Shark finning does not mean removing the fins from a shark.
WHAT IS SHARK FINNING?
the official definition of shark finning is...
"Removing the fins from a shark while still on the fishing vessel and dumping the rest of the shark overboard." Not only is this practice incredibly wasteful (less than 10% of the weight of a shark is used) but it is cruel as the sharks are still alive when they are thrown back into the ocean where the animals bleed to death, are eaten alive, and drown. Most sharks need to be constantly moving in order to breathe through a process called ram ventilation. Without their fins this is not possible.
note: shark finning still legal in parts of the world but most developed nations have outlawed it. however, it is still ILLEGALLY practiced in MANY countries.
what shark finning is not...
1. If a shark is brought to shore (on land) with the fins attached and then has the fins cut off, this is not shark finning.
2. If the shark is brought to shore (land) without fins attached, this shark has not been finned.
why is it important to make the distinction between shark finning vs non shark finning?
A recent study showed that nearly all shark scientists and natural resource managers are opposed to inhumane practice of finning. However, many people began complaining that these same people did not support “fin ban” legislation trying to be implemented in many areas worldwide. This legislation makes it illegal to buy, sell, or possess shark fins - even if they were caught based on science-based fishing quotas, there are no threatened species being caught, monitoring and reporting is enforced and accurate, there are bycatch mitigation strategies in place, etc. The best shark fishery management strategies are comprehensive in that they address all issues (including finning) and allows for well-managed fisheries to buy and sell sustainable fins.
shark finning is not sustainable.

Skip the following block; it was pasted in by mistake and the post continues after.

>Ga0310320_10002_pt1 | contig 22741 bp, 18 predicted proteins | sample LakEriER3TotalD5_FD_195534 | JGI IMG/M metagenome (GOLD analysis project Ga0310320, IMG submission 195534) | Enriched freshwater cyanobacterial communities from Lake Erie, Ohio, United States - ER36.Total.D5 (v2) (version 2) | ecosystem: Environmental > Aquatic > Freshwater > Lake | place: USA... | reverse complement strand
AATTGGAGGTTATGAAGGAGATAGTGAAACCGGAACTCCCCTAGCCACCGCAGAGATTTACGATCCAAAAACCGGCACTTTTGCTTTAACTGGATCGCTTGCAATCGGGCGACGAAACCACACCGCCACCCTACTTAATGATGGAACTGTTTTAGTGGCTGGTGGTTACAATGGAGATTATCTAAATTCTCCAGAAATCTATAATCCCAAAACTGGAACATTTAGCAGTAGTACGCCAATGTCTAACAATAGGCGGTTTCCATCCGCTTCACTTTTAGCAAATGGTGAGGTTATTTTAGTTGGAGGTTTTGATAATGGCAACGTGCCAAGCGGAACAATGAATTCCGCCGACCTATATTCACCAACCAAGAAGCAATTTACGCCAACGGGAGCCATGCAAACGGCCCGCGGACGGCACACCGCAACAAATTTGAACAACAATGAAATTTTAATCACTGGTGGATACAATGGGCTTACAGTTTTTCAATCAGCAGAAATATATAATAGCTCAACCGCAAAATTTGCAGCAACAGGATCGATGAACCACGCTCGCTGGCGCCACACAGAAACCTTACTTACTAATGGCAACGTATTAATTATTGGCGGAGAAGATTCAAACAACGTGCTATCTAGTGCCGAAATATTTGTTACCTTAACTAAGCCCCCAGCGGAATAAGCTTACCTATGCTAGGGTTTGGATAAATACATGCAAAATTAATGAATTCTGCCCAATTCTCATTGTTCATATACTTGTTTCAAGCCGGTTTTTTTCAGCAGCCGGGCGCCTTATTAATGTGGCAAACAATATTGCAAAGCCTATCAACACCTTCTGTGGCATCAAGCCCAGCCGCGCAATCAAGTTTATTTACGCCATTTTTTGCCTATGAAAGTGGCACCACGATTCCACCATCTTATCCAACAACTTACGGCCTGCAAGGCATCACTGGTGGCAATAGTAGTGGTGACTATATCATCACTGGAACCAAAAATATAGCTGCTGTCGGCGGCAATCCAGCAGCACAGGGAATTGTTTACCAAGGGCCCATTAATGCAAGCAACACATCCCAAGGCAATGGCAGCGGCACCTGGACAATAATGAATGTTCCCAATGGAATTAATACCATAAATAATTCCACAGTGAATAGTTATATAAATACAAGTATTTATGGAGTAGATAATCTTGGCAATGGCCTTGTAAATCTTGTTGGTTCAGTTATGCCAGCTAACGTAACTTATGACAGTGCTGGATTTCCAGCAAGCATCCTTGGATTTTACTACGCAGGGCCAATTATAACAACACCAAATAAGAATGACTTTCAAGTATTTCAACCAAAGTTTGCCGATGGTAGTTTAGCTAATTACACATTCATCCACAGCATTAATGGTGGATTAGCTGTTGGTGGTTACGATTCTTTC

it can also help contribute to climate change!
shark finning is the reason why many shark species have become endangered, such as hammerheads. shark fisheries have declined shark populations by 60-70%1. in fact, only about 6-7 people are annually killed by sharks around the world... but AN ESTIMATED 100 MILLION TO AS MANY AS 273 MILLION sharks are killed by humans every year2.
Shark fins are in high demand particularly for those selling shark fin soup, a dish that is a status symbol for most Asian cultures.
Some people believe that they will absorb the powers of a shark by eating their fins since sharks have been living and evolving on this planet longer than trees have. Some believe that the shark fin has medicinal properties because it is made of cartilage.
The myth that sharks cannot get cancer is the main reason that people believe this. However, cartilage cannot be absorbed by the human body and has no nutritional value. In fact sharks can carry high amounts of mercury, so consuming shark meat can actually be harmful for humans.
what can we do?
How unsustainable and cruel shark finning is has led many scientists, conservationists, and shark advocates to take up arms against the largely illegal practice.
We can support well-managed fisheries in buying and selling legally and sustainably obtained fins. For those restaurants or organisations that buy their fins illegally, we can protest and take to social media. Talk to your local representatives to pass laws and hold those doing this practice illegally accountable!
There are many people fighting for sharks in the fight against illegal shark finning. The most notable of these people was the late Rob Stewart, known for his film Shark Water and his book Save the Humans. Unfortunately, Rob has passed away leaving individuals like you and I to pick up where he left off.
For more information about shark finning, Rob Stewart, and what you can do to help check out the information in 1, 2, and 3.
INFORMATION BROUGHT TO YOU BY TFUI OFFICER JADEANN HEMBERGER.